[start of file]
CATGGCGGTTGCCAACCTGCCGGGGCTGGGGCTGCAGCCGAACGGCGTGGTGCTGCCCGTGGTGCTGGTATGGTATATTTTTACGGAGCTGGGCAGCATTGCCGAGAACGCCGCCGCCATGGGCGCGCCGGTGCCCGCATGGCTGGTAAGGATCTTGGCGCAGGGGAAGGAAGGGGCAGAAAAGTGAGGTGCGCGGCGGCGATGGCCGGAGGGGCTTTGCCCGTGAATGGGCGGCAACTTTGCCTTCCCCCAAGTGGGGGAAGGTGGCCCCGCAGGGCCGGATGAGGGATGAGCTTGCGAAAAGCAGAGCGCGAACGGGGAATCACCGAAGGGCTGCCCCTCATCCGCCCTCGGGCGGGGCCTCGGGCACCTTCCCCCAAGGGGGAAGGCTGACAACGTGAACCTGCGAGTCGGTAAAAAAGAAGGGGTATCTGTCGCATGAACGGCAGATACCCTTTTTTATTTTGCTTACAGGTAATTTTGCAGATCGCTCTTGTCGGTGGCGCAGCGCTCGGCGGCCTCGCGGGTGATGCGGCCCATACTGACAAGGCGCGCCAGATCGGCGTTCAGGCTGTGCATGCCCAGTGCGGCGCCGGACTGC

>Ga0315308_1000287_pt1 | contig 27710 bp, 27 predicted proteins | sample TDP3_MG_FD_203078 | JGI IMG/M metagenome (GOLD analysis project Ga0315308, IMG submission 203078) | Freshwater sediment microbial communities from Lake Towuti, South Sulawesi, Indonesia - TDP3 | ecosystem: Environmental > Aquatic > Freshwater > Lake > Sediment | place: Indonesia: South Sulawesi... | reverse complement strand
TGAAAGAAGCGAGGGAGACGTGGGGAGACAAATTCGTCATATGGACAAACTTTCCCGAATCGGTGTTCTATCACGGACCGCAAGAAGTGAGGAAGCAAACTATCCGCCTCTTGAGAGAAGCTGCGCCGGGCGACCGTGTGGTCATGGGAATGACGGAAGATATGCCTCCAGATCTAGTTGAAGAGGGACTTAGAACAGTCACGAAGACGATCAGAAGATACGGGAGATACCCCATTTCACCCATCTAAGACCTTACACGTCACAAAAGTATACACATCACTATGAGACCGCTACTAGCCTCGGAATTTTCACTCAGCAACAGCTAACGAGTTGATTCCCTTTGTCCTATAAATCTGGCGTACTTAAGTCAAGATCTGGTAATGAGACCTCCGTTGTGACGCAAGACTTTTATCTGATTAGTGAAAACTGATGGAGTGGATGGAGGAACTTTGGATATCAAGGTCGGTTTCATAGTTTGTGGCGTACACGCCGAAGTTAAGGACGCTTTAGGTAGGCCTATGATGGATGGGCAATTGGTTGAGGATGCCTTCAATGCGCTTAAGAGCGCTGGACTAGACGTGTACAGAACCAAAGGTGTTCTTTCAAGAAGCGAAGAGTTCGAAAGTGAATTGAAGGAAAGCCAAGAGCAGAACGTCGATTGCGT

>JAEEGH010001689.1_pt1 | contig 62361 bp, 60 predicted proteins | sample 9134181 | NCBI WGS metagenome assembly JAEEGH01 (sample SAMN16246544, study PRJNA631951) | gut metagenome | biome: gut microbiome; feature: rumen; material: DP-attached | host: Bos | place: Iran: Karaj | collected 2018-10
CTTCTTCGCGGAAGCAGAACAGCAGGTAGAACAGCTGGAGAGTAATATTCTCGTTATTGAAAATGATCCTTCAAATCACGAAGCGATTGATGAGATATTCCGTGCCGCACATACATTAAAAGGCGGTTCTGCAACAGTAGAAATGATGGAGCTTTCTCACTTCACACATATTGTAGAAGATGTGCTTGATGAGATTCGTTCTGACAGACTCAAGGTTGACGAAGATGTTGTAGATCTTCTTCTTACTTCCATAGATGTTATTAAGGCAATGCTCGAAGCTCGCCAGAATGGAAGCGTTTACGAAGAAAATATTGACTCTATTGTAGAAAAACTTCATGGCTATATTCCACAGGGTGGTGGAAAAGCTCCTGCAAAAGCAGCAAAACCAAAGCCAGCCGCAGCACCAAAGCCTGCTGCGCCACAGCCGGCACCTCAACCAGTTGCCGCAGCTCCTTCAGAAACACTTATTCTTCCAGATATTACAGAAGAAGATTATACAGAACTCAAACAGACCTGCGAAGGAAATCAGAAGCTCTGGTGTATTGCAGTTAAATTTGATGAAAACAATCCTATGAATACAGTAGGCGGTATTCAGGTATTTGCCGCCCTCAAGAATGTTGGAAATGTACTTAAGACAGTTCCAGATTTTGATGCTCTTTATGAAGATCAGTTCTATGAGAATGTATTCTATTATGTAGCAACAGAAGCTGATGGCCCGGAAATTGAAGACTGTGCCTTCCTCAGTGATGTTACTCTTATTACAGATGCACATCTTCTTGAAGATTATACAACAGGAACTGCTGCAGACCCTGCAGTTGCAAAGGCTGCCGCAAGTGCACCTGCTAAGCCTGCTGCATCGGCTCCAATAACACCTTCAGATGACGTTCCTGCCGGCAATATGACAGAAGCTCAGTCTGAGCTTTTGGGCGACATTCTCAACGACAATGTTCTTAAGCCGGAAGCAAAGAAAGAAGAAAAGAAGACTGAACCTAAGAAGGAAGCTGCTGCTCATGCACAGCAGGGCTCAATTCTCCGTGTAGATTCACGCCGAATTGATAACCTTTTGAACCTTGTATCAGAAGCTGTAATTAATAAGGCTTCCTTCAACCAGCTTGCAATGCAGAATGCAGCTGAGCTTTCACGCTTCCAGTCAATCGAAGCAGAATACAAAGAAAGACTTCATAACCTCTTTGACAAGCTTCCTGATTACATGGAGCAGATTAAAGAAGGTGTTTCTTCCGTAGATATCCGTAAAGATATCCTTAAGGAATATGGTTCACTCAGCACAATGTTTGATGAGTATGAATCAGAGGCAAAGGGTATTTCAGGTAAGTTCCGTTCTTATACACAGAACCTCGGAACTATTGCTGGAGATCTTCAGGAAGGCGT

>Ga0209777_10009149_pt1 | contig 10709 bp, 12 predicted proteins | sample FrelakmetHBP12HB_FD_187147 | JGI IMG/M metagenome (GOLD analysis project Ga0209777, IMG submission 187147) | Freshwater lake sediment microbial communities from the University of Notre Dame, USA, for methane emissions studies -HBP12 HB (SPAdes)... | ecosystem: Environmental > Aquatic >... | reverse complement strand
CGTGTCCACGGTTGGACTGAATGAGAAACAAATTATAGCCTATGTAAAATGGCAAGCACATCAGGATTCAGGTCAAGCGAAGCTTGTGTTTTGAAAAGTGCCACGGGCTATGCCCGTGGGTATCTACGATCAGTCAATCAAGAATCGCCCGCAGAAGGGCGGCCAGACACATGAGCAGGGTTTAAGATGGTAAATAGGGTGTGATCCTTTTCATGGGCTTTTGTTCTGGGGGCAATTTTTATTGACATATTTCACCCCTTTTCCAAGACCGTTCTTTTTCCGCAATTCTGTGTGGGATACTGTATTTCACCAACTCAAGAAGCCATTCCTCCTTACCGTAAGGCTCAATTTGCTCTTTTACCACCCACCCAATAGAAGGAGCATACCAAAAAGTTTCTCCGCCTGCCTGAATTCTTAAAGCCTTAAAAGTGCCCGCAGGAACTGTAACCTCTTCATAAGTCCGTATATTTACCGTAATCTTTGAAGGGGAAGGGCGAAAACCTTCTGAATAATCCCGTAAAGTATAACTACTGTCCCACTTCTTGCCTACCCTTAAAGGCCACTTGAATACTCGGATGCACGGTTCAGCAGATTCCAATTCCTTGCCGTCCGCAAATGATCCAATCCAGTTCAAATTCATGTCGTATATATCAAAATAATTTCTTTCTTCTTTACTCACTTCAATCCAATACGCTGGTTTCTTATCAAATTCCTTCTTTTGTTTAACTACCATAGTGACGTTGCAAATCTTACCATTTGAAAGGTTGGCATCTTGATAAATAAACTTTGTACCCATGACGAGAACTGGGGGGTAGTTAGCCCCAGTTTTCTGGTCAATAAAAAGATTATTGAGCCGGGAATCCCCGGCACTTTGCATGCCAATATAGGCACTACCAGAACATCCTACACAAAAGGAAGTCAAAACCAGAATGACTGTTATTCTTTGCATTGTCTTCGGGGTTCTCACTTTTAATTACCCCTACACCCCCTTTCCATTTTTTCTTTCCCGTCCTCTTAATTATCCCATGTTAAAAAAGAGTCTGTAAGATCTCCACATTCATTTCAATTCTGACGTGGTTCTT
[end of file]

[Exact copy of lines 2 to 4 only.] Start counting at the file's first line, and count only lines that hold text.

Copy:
>Ga0315308_1000287_pt1 | contig 27710 bp, 27 predicted proteins | sample TDP3_MG_FD_203078 | JGI IMG/M metagenome (GOLD analysis project Ga0315308, IMG submission 203078) | Freshwater sediment microbial communities from Lake Towuti, South Sulawesi, Indonesia - TDP3 | ecosystem: Environmental > Aquatic > Freshwater > Lake > Sediment | place: Indonesia: South Sulawesi... | reverse complement strand
TGAAAGAAGCGAGGGAGACGTGGGGAGACAAATTCGTCATATGGACAAACTTTCCCGAATCGGTGTTCTATCACGGACCGCAAGAAGTGAGGAAGCAAACTATCCGCCTCTTGAGAGAAGCTGCGCCGGGCGACCGTGTGGTCATGGGAATGACGGAAGATATGCCTCCAGATCTAGTTGAAGAGGGACTTAGAACAGTCACGAAGACGATCAGAAGATACGGGAGATACCCCATTTCACCCATCTAAGACCTTACACGTCACAAAAGTATACACATCACTATGAGACCGCTACTAGCCTCGGAATTTTCACTCAGCAACAGCTAACGAGTTGATTCCCTTTGTCCTATAAATCTGGCGTACTTAAGTCAAGATCTGGTAATGAGACCTCCGTTGTGACGCAAGACTTTTATCTGATTAGTGAAAACTGATGGAGTGGATGGAGGAACTTTGGATATCAAGGTCGGTTTCATAGTTTGTGGCGTACACGCCGAAGTTAAGGACGCTTTAGGTAGGCCTATGATGGATGGGCAATTGGTTGAGGATGCCTTCAATGCGCTTAAGAGCGCTGGACTAGACGTGTACAGAACCAAAGGTGTTCTTTCAAGAAGCGAAGAGTTCGAAAGTGAATTGAAGGAAAGCCAAGAGCAGAACGTCGATTGCGT

>JAEEGH010001689.1_pt1 | contig 62361 bp, 60 predicted proteins | sample 9134181 | NCBI WGS metagenome assembly JAEEGH01 (sample SAMN16246544, study PRJNA631951) | gut metagenome | biome: gut microbiome; feature: rumen; material: DP-attached | host: Bos | place: Iran: Karaj | collected 2018-10